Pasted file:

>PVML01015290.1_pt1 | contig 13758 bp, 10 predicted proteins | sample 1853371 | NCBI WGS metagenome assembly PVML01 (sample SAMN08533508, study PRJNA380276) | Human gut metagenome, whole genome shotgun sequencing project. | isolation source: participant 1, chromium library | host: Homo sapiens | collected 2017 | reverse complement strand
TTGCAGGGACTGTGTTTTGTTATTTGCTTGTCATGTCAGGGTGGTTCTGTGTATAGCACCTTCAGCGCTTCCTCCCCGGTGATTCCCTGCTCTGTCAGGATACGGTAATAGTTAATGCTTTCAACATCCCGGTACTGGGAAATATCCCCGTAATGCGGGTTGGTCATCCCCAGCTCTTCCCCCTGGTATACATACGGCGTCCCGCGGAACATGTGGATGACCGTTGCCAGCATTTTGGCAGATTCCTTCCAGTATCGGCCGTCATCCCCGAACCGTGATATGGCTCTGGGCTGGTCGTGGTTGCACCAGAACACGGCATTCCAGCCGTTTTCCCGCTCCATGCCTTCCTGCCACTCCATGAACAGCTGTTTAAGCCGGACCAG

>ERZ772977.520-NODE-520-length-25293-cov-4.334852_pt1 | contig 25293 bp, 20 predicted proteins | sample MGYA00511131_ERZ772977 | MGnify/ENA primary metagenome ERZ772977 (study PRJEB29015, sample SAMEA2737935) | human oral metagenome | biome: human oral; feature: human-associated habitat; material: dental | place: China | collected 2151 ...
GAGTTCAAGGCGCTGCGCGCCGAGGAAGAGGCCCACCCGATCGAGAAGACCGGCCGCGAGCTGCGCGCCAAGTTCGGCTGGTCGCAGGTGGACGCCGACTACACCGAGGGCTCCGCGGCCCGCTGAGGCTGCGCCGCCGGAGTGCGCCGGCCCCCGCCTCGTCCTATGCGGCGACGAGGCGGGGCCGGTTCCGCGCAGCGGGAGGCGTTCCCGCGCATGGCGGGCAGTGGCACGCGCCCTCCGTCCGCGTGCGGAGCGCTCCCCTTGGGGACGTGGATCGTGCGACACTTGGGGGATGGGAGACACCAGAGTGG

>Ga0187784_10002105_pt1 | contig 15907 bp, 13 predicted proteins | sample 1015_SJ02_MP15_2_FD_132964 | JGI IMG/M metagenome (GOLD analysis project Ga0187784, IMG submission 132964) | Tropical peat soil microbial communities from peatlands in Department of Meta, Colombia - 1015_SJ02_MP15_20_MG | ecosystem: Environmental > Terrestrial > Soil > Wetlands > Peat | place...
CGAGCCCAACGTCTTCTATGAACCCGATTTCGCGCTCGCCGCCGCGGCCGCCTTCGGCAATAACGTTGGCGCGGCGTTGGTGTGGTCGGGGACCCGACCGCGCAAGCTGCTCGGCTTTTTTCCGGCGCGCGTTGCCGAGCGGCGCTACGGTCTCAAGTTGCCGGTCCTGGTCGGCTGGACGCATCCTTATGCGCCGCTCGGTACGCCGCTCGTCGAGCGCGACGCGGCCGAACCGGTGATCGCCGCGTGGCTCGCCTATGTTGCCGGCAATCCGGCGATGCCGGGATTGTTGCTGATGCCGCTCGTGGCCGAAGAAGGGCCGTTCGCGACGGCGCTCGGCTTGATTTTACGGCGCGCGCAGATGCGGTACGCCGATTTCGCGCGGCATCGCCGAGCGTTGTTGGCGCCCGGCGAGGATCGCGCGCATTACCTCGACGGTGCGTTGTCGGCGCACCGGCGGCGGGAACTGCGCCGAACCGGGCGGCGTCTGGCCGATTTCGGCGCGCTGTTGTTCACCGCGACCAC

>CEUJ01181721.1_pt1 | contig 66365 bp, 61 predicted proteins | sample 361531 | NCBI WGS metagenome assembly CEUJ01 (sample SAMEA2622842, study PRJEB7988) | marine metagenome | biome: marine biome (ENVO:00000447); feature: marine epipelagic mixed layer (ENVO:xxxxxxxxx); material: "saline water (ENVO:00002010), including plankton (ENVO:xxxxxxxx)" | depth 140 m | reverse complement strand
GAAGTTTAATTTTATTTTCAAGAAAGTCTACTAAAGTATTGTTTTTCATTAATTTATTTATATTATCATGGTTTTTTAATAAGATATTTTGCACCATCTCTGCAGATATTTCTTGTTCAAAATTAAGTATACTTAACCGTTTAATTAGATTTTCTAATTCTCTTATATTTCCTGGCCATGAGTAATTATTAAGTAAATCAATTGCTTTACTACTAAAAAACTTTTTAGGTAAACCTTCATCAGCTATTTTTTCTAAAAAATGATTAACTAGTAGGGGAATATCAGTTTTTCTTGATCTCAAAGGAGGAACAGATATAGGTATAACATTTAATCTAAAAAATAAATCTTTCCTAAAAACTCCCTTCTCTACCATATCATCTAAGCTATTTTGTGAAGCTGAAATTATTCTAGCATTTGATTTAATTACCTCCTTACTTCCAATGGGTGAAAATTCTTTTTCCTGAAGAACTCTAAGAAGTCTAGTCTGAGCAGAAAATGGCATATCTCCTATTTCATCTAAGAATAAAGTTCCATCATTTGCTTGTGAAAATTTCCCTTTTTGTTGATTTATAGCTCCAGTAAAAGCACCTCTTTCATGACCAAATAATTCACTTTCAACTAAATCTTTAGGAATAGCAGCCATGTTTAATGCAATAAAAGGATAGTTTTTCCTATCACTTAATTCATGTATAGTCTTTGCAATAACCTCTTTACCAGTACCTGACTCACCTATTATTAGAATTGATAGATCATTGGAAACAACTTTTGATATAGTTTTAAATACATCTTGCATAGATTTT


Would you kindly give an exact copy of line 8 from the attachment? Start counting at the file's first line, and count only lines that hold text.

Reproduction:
GAAGTTTAATTTTATTTTCAAGAAAGTCTACTAAAGTATTGTTTTTCATTAATTTATTTATATTATCATGGTTTTTTAATAAGATATTTTGCACCATCTCTGCAGATATTTCTTGTTCAAAATTAAGTATACTTAACCGTTTAATTAGATTTTCTAATTCTCTTATATTTCCTGGCCATGAGTAATTATTAAGTAAATCAATTGCTTTACTACTAAAAAACTTTTTAGGTAAACCTTCATCAGCTATTTTTTCTAAAAAATGATTAACTAGTAGGGGAATATCAGTTTTTCTTGATCTCAAAGGAGGAACAGATATAGGTATAACATTTAATCTAAAAAATAAATCTTTCCTAAAAACTCCCTTCTCTACCATATCATCTAAGCTATTTTGTGAAGCTGAAATTATTCTAGCATTTGATTTAATTACCTCCTTACTTCCAATGGGTGAAAATTCTTTTTCCTGAAGAACTCTAAGAAGTCTAGTCTGAGCAGAAAATGGCATATCTCCTATTTCATCTAAGAATAAAGTTCCATCATTTGCTTGTGAAAATTTCCCTTTTTGTTGATTTATAGCTCCAGTAAAAGCACCTCTTTCATGACCAAATAATTCACTTTCAACTAAATCTTTAGGAATAGCAGCCATGTTTAATGCAATAAAAGGATAGTTTTTCCTATCACTTAATTCATGTATAGTCTTTGCAATAACCTCTTTACCAGTACCTGACTCACCTATTATTAGAATTGATAGATCATTGGAAACAACTTTTGATATAGTTTTAAATACATCTTGCATAGATTTT